Cruikshank drew directly from Signor Piccini's performance.  Here a puppet Toby bites Punch's nose.


Later in the century, the glove puppet was replaced with a live dog.  Mayhew's informant frowned on performances that included three to four dogs, which could become "too much of a good thing. if you know what I mean!: 


Cruiksnank's famous 1827 "Mr. Punch" drawn live during Signor Piccini's command performance.


 The illustration first appeared in John Payne Collier's The Tragical Comedy or Comical Tragedy of Punch and Judy (1828).   The book remains in print 150 years after publication. 





Late 19th century Punch-and-Judy Theater with puppets.  This German made theater measures 23 inches by 42 inches by 11inches. 


Not the painted organ grinder with monkey and the "pardner" with his one-man band that includes a drum, cymbals and Pan's pipes.

Barbara and Lew Kummerrows' dolls' house scale card model theater designed after a full-size original in their collection.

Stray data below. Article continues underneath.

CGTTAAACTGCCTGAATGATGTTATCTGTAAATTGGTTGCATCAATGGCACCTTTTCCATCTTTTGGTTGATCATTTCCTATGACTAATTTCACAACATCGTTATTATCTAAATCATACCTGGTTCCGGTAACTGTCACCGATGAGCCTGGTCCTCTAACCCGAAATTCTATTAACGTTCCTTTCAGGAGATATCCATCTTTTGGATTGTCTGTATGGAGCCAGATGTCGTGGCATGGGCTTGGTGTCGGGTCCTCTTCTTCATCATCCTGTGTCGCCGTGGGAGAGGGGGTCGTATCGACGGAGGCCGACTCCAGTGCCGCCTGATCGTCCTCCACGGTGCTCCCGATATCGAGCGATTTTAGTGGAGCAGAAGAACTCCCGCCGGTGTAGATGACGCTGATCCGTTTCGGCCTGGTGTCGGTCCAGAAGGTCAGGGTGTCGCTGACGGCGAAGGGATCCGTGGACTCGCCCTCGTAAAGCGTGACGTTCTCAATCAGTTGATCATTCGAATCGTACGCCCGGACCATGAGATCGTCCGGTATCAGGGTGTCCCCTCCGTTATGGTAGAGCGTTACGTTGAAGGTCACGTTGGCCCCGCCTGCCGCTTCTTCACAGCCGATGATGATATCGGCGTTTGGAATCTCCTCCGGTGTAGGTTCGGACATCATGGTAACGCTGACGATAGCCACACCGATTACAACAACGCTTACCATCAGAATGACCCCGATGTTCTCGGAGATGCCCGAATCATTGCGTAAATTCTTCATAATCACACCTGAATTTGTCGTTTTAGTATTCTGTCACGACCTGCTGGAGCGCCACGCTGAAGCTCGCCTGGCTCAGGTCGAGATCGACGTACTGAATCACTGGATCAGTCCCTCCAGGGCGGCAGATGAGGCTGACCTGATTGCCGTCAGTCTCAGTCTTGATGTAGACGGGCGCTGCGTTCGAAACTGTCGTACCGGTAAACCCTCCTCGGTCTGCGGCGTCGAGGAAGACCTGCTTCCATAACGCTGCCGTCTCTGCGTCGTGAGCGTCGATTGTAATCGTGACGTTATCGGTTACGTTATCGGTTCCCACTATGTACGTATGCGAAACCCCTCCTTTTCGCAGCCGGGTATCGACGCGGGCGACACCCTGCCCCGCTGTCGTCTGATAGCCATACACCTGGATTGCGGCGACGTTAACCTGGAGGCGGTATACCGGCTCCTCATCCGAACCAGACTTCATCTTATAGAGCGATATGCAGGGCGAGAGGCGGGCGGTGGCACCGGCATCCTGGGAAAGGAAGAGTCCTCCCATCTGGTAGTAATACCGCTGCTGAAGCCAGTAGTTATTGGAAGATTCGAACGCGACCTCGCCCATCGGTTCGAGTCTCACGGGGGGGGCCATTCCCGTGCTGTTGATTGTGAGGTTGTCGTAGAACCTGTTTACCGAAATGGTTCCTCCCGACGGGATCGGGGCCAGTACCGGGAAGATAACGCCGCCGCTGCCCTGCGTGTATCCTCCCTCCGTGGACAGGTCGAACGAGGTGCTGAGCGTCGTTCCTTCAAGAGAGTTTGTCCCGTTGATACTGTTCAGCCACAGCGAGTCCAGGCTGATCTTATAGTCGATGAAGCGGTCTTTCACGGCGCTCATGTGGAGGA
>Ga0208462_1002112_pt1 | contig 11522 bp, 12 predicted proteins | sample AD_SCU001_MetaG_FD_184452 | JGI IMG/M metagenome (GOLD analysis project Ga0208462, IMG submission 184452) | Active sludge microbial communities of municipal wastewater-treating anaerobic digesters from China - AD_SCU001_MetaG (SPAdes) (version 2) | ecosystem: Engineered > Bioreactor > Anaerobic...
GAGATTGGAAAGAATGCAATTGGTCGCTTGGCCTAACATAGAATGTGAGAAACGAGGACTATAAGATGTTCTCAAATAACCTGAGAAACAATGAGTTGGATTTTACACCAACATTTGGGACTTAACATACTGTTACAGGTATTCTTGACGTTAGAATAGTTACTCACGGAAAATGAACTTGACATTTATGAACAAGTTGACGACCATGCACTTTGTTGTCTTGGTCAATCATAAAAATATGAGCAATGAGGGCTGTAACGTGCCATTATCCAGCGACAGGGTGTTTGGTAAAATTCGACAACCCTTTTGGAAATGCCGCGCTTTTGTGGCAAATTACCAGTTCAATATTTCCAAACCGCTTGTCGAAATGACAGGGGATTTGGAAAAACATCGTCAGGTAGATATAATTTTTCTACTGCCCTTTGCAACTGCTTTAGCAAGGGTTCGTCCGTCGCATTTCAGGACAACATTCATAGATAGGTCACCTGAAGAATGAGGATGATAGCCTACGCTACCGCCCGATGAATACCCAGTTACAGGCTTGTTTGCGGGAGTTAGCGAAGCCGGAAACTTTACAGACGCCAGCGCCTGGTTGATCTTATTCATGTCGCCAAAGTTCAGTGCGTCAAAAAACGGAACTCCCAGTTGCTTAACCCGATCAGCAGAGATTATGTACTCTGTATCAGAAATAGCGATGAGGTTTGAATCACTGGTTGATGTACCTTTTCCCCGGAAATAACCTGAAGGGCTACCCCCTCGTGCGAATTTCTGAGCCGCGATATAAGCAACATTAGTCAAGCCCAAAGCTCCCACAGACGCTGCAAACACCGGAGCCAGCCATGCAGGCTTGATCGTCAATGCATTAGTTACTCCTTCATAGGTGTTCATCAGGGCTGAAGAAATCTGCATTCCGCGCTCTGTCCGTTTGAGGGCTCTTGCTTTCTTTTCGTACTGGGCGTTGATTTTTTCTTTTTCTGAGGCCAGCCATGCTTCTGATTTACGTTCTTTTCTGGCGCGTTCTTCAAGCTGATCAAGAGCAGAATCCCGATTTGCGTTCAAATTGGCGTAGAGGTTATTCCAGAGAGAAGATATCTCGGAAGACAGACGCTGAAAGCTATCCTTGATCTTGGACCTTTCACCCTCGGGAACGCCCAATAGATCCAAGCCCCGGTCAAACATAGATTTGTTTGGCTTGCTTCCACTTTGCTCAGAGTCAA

A pair of marvelous rag dolls for the Toy Worlds in upstate New York reproduce an antique Punch & Judy as Con-temporary nursery toys of adult collectibles.

Suzan Kruger's wooden Punch-and-Judy theater









London street urchins enjoy a neighborhood performance in the 1920s.




Punch showmen in England often carved their own puppets.  Signor Piccini claimed to have brought his famous set with him for Italy.


Here, three late 19th century continental Punch-and-Judy puppets take a bow.  Each has a molded and painted papier-mâché head, is well modeled and has painted wooden arms and legs.


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